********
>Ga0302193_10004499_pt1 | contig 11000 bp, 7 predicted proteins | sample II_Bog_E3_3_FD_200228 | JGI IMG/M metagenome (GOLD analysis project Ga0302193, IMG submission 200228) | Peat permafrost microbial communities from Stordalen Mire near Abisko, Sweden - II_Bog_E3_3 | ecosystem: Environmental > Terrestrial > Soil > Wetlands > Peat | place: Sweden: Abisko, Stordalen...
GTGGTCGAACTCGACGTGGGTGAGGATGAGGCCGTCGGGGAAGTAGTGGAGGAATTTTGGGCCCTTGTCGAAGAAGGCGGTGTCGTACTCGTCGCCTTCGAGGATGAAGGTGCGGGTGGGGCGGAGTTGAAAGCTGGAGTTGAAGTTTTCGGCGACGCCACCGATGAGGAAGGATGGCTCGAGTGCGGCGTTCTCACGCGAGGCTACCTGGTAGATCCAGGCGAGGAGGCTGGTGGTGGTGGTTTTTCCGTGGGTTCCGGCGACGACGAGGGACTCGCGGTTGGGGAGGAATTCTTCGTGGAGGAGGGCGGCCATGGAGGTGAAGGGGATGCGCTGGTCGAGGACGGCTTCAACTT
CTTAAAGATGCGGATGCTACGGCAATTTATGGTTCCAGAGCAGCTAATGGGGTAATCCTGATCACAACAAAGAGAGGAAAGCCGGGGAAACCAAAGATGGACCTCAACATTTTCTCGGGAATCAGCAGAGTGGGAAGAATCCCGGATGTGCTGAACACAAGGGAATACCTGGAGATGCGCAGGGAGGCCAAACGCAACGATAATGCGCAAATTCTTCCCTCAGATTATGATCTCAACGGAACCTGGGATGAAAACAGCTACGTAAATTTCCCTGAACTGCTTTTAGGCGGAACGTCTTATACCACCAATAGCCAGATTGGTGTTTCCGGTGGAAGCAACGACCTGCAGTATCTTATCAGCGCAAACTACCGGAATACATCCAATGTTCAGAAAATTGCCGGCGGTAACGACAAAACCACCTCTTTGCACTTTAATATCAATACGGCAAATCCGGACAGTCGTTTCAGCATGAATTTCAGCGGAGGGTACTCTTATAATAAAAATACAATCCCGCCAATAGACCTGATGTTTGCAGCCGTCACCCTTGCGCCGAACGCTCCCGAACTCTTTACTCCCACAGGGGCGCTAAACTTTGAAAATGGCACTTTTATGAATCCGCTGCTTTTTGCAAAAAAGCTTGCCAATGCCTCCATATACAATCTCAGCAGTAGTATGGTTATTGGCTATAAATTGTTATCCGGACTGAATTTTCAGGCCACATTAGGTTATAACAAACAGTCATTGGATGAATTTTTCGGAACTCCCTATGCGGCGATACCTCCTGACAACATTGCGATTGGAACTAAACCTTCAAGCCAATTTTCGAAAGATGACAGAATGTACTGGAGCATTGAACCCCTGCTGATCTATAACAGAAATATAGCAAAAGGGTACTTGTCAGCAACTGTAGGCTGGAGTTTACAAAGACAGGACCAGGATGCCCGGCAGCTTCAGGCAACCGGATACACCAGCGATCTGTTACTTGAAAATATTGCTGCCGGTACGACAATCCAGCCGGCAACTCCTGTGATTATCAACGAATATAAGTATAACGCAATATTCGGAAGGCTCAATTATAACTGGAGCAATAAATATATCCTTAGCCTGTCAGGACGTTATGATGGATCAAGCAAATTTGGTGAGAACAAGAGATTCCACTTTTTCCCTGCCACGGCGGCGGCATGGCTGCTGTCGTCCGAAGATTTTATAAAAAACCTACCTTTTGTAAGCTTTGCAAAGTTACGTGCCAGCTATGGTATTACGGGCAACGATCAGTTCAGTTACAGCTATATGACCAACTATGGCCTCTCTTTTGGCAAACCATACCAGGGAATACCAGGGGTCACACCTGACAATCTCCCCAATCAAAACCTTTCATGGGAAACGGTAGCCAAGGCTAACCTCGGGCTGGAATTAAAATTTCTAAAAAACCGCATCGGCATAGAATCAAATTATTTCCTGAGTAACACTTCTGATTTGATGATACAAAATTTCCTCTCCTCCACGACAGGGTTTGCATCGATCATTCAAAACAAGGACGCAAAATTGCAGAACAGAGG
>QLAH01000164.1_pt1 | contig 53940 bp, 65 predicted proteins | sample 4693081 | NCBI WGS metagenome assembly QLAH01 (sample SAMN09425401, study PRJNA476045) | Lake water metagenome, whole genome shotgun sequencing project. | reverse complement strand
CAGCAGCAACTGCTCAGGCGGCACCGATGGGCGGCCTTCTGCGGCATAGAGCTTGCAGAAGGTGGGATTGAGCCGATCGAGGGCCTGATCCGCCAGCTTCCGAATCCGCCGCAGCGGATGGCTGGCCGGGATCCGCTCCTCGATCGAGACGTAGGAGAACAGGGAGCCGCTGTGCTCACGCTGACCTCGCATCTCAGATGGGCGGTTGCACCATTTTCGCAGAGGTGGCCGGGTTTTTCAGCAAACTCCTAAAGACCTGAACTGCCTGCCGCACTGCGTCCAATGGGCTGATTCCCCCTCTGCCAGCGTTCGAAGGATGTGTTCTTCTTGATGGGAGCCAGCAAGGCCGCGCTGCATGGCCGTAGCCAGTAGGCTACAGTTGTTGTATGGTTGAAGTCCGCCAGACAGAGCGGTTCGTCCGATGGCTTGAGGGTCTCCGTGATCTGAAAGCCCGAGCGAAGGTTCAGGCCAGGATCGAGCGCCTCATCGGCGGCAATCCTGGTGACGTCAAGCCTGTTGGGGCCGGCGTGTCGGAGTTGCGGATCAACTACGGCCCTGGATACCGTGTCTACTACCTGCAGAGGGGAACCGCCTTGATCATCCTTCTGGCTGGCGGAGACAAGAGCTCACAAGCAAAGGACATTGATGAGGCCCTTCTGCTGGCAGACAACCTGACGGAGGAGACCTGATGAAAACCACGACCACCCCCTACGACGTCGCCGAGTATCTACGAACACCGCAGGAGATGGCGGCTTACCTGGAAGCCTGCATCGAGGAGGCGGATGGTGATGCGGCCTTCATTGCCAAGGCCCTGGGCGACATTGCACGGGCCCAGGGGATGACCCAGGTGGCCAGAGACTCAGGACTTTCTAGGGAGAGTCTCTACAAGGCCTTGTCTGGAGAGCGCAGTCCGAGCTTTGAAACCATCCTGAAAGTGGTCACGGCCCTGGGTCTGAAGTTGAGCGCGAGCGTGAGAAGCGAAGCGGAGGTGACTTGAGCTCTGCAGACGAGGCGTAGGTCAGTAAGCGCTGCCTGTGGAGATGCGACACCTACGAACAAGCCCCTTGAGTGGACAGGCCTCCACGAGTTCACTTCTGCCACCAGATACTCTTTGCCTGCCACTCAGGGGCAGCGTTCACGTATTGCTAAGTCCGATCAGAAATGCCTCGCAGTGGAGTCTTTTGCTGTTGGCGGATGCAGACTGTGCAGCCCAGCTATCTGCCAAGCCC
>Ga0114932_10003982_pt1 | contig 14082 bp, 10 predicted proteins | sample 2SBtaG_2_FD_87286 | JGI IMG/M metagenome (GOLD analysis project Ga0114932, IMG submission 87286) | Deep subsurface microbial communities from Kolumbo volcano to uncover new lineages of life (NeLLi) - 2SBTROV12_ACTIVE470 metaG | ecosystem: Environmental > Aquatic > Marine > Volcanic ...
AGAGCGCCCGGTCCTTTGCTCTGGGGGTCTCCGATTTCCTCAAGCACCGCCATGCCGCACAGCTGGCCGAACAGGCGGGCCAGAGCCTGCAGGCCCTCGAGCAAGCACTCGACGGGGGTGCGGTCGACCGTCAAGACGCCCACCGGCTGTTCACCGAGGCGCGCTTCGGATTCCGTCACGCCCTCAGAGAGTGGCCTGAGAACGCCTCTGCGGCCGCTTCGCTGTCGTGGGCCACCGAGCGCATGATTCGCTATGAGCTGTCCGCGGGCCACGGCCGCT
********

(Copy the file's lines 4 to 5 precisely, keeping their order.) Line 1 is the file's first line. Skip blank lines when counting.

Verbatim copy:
>QLAH01000164.1_pt1 | contig 53940 bp, 65 predicted proteins | sample 4693081 | NCBI WGS metagenome assembly QLAH01 (sample SAMN09425401, study PRJNA476045) | Lake water metagenome, whole genome shotgun sequencing project. | reverse complement strand
CAGCAGCAACTGCTCAGGCGGCACCGATGGGCGGCCTTCTGCGGCATAGAGCTTGCAGAAGGTGGGATTGAGCCGATCGAGGGCCTGATCCGCCAGCTTCCGAATCCGCCGCAGCGGATGGCTGGCCGGGATCCGCTCCTCGATCGAGACGTAGGAGAACAGGGAGCCGCTGTGCTCACGCTGACCTCGCATCTCAGATGGGCGGTTGCACCATTTTCGCAGAGGTGGCCGGGTTTTTCAGCAAACTCCTAAAGACCTGAACTGCCTGCCGCACTGCGTCCAATGGGCTGATTCCCCCTCTGCCAGCGTTCGAAGGATGTGTTCTTCTTGATGGGAGCCAGCAAGGCCGCGCTGCATGGCCGTAGCCAGTAGGCTACAGTTGTTGTATGGTTGAAGTCCGCCAGACAGAGCGGTTCGTCCGATGGCTTGAGGGTCTCCGTGATCTGAAAGCCCGAGCGAAGGTTCAGGCCAGGATCGAGCGCCTCATCGGCGGCAATCCTGGTGACGTCAAGCCTGTTGGGGCCGGCGTGTCGGAGTTGCGGATCAACTACGGCCCTGGATACCGTGTCTACTACCTGCAGAGGGGAACCGCCTTGATCATCCTTCTGGCTGGCGGAGACAAGAGCTCACAAGCAAAGGACATTGATGAGGCCCTTCTGCTGGCAGACAACCTGACGGAGGAGACCTGATGAAAACCACGACCACCCCCTACGACGTCGCCGAGTATCTACGAACACCGCAGGAGATGGCGGCTTACCTGGAAGCCTGCATCGAGGAGGCGGATGGTGATGCGGCCTTCATTGCCAAGGCCCTGGGCGACATTGCACGGGCCCAGGGGATGACCCAGGTGGCCAGAGACTCAGGACTTTCTAGGGAGAGTCTCTACAAGGCCTTGTCTGGAGAGCGCAGTCCGAGCTTTGAAACCATCCTGAAAGTGGTCACGGCCCTGGGTCTGAAGTTGAGCGCGAGCGTGAGAAGCGAAGCGGAGGTGACTTGAGCTCTGCAGACGAGGCGTAGGTCAGTAAGCGCTGCCTGTGGAGATGCGACACCTACGAACAAGCCCCTTGAGTGGACAGGCCTCCACGAGTTCACTTCTGCCACCAGATACTCTTTGCCTGCCACTCAGGGGCAGCGTTCACGTATTGCTAAGTCCGATCAGAAATGCCTCGCAGTGGAGTCTTTTGCTGTTGGCGGATGCAGACTGTGCAGCCCAGCTATCTGCCAAGCCC